What is a Living Trust?
A living trust is a legal document that can hold legal title to your assets. Think of it like a box where you can hold your assets for your benefit during your lifetime, and thereafter for the benefit of another person (beneficiary).
- You can manage the trust yourself or choose someone else to do it (trustee). If you’re managing the trust and pass away, the successor trustee you had chosen then takes charge of the trust.
- You can use a trust to distribute property before death, at death, or afterwards.
- In order for property to be included in a trust, it must be put in the name of the trust.
- Trusts protect assets from going through probate, which saves both time and money.
There are two types of living trusts: revocable and irrevocable.
Revocable Trusts When you put your assets in a revocable trust, you maintain ownership of and access to the assets and have the flexibility to change what’s inside the trust after it’s created. You can also choose to end its existence. You completely maintain control over your revocable trust.
Why You Might Want a Revocable Trust
- Flexibility: A revocable trust allows you to make changes, so you can add assets into it, take assets out of it, change the trustee, alter the beneficiaries, etc.
- Planning for incapacity: A revocable trust is useful for setting up plans to handle your assets and income if you become incapacitated.
Why You Might Not Want a Revocable Trust
- No asset protection for MassHealth: If you’re using estate planning to protect your assets from the cost of long-term care, specifically nursing home costs, then a revocable trust won’t work for you. Since the assets in the trust are accessible to you, if you need to use MassHealth (Medicaid in Massachusetts), the government will force you to access those assets to pay for your care. Only when those assets are spent down will you qualify for MassHealth benefits.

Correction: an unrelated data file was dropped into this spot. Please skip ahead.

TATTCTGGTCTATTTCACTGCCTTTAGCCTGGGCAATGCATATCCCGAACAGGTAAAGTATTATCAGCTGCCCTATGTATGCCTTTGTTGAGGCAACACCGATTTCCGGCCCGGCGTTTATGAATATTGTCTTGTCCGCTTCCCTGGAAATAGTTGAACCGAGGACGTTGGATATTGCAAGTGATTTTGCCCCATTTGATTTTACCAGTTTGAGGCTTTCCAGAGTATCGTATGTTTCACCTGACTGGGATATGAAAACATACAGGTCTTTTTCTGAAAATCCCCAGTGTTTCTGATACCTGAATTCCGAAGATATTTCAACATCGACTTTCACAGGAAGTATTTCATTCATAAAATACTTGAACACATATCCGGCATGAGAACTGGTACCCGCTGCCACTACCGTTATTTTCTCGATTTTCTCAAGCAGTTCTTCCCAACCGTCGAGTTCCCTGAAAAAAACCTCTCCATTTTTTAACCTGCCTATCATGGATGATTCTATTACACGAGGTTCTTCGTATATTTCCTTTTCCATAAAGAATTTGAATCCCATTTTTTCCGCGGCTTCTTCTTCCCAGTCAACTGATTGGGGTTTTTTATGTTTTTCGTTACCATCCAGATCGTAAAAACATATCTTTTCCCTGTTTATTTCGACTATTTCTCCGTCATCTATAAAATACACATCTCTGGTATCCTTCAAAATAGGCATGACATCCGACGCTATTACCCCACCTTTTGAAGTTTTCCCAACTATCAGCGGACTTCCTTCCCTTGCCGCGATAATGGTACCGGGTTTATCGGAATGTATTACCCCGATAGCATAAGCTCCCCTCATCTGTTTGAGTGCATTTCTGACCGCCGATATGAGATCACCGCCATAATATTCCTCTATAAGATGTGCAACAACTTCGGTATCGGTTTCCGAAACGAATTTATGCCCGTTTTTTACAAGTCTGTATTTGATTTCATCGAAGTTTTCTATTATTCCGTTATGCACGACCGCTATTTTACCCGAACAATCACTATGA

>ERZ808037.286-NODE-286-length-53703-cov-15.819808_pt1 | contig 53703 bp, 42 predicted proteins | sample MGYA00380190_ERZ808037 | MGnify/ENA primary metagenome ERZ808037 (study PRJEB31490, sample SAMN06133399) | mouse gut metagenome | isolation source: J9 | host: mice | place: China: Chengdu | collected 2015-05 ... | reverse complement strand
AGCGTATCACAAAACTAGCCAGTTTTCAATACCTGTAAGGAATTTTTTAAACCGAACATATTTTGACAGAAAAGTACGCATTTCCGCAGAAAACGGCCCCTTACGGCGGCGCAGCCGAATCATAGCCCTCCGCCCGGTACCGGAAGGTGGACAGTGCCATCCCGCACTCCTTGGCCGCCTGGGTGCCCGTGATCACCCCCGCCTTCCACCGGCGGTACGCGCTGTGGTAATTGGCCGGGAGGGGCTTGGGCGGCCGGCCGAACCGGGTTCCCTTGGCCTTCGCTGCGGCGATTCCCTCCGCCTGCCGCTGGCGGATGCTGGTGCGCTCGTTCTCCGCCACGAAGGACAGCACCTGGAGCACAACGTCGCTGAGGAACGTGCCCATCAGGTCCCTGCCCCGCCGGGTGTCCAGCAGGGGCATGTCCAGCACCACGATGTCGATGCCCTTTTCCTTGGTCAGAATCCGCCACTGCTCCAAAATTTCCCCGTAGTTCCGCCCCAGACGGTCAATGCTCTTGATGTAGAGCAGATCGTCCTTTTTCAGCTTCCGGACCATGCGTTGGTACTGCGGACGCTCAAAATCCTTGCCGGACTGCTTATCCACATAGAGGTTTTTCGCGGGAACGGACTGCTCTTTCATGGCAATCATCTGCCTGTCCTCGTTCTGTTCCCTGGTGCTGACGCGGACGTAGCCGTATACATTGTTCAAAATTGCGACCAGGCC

- No protection from lawsuits: If you’re sued, creditors could still attempt to get money from your trust to satisfy a judgment.
Irrevocable TrustsAn irrevocable trust can’t be changed or dissolved after it’s created. Irrevocable trusts are less flexible than revocable trusts, but they provide greater protection for the assets in them. The protection is due to the fact that technically the assets in the irrevocable trust don’t belong to you anymore; they belong to the trust.
A properly drafted irrevocable trust can still provide you some control and flexibility. For example, assets placed in an irrevocable trust can be accessed by the trustee who would be a person of your choosing whom you trust with your financial decisions—perhaps a family member or a trusted attorney or advisor. If you were to need access to cash or other assets within the trust, you could communicate with that trustee who could distribute the funds to a third party (your beneficiary) to use for your benefit.
Why You Might Want an Irrevocable Trust
- Protects of assets from MassHealth: Assets in the irrevocable trust may be excluded from your financial ability to pay for nursing home care, as long as they’re placed in the trust prior to the five-year look-back period for MassHealth eligibility. The key is to plan ahead for MassHealth eligibility by using certain estate planning tools.
- Provides protection from lawsuits: Since you no longer legally own the assets, future creditors can’t satisfy a judgement against the assets in the irrevocable trust.
- Reduces estate tax: Since you’ve given up ownership of anything listed in an irrevocable trust, that property can’t be taxed when you die. It’s technically owned by the trust.
Why You Might Not Want an Irrevocable Trust
- Lack of flexibility: You can’t change them and you no longer control those assets.
How We Can Help YouAs a Massachusetts trust attorney, I have extensive knowledge about trusts and can work with you to determine the best option for you and your specific situation. Contact us today at email@example.com or 617.299.6976 to set up a free, confidential consultation.